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Jacqueline Monahan's Movie Reviews

Oppenheimer | Cillian Murphy, Emily Blunt, Robert Downey Jr., Matt Damon, Tom Conti, Benny Safdie, Kenneth Branagh

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Jacqueline Monahan is an educator for the Clark County School District.
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Oppenheimer | Cillian Murphy, Emily Blunt, Robert Downey Jr., Matt Damon, Tom Conti, Benny Safdie, Kenneth Branagh

Screenshot 2023-07-20 at 8.22.02 PM

When a single name is sufficient to recognize the seismic impact of a person, their contribution to humankind is usually life-altering and beneficial. Usually. Einstein, Edison, Ford, are notable examples of this. And then there’s Oppenheimer.

J. Robert Oppenheimer (Cillian Murphy) the American scientist (theoretical physicist) known for his role in the development of the atomic bomb lamented his role in being a “destroyer of worlds.” Think Hiroshima, Nagasaki, Cold War, human vaporization, radiation poisoning, mushroom cloud, and mass destruction.

The complex and conflicted Oppenheimer is shown to be a man of contradictions: married, with a longtime mistress; creating a weapon of mass destruction, but uneasy about its implications; brilliant to the point of arrogance, but unwilling to defend himself against detractors later in life. Ironically, the man who brought quantum mechanics, (the mathematical description of the motion and interaction of subatomic particles) to America spent the latter part of his life, post-war, dealing with the fallout from it.
Oppenheimer illuminates the conflict and moral dilemma within the man, along with his enigmatic charisma. Visions of light waves and particles dance in his head.
Non-linear and full of flashbacks, the film reveals a young grad student studying in England and Germany in the 20’s, a rising professor at Berkeley, the head of the Los Alamos Laboratory leading the Manhattan Project where research and construction of the atom bomb takes place at breakneck speed in an attempt to gain weapons superiority before the Nazis during World War II; and finally, a persecuted political target, accused of being a communist as well as a Soviet spy. The “father of the atomic bomb” spent the rest of his life haunted by regret and futile efforts to contain the destructive force he had released into the world.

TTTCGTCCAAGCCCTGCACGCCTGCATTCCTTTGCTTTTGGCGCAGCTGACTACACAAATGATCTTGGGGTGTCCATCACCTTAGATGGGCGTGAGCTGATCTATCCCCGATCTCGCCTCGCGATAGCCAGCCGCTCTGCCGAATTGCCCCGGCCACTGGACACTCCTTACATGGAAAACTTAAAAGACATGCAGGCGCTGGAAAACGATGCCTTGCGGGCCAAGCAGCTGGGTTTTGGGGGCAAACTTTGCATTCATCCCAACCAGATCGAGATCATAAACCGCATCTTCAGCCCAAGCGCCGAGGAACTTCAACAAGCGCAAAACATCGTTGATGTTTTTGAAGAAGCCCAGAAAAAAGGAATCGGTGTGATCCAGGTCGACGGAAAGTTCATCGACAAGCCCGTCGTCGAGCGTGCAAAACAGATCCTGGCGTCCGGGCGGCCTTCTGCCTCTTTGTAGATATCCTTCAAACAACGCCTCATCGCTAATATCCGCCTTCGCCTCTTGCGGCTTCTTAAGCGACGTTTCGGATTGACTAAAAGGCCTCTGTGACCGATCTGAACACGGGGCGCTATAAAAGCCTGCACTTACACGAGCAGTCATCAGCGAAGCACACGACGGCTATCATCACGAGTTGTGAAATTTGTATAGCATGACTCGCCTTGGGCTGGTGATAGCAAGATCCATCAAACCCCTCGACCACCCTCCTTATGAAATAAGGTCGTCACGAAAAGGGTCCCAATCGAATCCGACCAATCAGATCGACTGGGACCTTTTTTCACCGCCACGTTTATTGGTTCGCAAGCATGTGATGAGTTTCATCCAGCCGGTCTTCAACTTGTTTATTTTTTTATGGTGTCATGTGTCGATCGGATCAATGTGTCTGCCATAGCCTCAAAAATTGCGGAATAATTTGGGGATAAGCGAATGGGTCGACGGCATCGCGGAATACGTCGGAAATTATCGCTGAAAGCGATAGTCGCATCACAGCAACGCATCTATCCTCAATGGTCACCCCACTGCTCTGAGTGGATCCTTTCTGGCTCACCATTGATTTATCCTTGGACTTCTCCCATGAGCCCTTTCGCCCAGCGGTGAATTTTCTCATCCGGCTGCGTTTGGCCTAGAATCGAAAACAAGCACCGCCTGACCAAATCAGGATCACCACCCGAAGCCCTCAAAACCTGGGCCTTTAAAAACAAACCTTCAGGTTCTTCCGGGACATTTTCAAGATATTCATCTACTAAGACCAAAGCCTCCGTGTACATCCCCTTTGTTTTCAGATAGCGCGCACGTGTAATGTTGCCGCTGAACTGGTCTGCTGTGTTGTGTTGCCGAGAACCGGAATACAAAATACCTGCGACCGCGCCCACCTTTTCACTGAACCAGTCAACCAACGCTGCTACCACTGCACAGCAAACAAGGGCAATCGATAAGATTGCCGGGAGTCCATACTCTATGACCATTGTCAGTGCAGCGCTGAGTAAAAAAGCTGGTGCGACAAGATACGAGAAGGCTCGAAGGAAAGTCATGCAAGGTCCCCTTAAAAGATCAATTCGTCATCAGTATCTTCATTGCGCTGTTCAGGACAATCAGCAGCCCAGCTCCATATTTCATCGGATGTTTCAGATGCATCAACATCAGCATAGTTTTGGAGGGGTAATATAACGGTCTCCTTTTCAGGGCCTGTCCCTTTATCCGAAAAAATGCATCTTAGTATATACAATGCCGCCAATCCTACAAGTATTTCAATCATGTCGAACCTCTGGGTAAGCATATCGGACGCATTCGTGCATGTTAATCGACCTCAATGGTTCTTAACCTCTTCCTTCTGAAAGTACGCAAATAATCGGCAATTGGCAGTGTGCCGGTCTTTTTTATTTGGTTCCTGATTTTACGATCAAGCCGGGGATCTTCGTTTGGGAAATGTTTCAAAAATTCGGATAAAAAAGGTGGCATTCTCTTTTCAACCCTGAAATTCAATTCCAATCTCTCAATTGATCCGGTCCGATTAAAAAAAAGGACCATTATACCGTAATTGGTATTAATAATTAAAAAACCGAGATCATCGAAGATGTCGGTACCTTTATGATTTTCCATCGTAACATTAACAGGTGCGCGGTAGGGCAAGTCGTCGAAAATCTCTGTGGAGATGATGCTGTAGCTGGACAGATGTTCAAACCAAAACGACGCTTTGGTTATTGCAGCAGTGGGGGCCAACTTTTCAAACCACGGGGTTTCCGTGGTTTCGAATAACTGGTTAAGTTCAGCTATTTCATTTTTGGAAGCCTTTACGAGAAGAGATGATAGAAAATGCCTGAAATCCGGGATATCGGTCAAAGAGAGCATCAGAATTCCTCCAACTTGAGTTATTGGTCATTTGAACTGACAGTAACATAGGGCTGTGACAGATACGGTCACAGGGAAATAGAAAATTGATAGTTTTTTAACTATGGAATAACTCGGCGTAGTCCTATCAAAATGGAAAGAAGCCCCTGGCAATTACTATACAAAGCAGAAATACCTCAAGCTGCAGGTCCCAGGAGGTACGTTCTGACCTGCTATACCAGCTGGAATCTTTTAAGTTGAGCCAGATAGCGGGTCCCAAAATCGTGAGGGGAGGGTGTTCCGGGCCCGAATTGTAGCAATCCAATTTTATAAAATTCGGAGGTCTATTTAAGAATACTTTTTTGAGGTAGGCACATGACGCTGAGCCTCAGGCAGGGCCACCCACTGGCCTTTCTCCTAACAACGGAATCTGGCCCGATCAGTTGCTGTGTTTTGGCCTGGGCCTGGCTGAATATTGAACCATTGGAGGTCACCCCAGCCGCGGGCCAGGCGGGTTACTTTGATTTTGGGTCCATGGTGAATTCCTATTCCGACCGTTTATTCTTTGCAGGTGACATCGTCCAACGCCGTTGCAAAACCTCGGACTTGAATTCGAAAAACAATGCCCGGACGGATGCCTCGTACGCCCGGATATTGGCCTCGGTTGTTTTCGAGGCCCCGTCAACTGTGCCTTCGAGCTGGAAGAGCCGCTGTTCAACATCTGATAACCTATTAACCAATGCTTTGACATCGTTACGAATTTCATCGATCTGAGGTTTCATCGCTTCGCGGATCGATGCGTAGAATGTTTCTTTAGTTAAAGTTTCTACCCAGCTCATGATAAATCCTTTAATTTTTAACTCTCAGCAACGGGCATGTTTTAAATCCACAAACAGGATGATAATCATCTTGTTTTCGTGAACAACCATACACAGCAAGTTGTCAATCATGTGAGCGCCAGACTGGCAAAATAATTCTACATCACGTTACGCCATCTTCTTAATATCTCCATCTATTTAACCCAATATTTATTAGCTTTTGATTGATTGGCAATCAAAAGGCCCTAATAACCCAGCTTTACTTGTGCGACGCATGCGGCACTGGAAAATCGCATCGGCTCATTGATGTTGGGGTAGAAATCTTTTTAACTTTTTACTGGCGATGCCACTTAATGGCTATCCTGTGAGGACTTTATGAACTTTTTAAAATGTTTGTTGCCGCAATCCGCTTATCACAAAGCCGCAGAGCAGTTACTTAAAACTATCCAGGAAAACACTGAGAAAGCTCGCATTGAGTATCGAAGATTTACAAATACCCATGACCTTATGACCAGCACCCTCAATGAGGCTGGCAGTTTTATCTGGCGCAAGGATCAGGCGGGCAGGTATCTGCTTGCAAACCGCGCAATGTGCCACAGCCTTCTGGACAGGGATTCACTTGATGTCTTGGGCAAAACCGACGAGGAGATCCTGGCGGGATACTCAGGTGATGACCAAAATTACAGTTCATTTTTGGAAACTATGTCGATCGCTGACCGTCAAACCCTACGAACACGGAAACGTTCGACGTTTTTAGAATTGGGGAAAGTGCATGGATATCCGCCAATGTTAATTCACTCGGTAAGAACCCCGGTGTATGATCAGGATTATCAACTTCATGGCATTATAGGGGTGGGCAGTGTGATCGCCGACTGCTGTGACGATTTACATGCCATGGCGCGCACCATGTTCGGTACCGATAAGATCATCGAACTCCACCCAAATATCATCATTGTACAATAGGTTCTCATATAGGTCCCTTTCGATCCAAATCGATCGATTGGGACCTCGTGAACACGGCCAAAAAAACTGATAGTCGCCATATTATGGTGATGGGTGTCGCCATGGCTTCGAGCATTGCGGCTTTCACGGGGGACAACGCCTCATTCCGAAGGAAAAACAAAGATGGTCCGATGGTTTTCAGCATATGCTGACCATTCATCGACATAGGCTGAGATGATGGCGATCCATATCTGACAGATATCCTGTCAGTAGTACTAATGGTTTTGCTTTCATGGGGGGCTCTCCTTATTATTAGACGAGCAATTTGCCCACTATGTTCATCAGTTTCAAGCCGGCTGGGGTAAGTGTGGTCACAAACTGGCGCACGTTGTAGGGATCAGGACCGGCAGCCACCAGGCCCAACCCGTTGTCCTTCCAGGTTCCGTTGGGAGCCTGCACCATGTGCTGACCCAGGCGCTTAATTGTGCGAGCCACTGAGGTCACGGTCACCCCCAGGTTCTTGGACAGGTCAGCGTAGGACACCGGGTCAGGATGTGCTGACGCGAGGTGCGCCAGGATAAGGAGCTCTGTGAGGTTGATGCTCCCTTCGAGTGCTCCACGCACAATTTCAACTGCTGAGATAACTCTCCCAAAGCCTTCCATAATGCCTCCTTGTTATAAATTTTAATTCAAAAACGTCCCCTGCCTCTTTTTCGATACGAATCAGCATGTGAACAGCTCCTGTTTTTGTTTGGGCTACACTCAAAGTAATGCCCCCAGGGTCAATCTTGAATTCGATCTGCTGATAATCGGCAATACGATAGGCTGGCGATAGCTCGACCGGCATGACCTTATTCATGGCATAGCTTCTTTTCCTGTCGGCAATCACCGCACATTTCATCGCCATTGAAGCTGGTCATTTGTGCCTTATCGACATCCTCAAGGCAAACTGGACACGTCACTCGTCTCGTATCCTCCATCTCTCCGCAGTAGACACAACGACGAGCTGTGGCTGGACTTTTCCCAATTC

The "thread” that runs through the entire three-hour film is a 1954 Atomic Energy Commission hearing where these accusations take place was an effort to silence Oppenheimer’s views on nuclear weapons (let’s sit down with the Russians and talk about arms control) which clashed with military and political sensibilities of the time (let’s make bigger and better bombs and show those bastards who’s boss!) Oppenheimer was never a Communist, but close associates were. From there, flashbacks are woven throughout film depicting key events in the scientist’s life.

On the home front, Oppenheimer’s wife, Kitty, (Emily Blunt) is a former biologist and reluctant mom opting for martinis over maternal pursuits. Relentlessly supportive of her sometimes-philandering husband, Blunt radiates her own light waves in the role. Oppenheimer has a long-running and complicated affair with psychiatrist Jean Tatlock (Florence Pugh).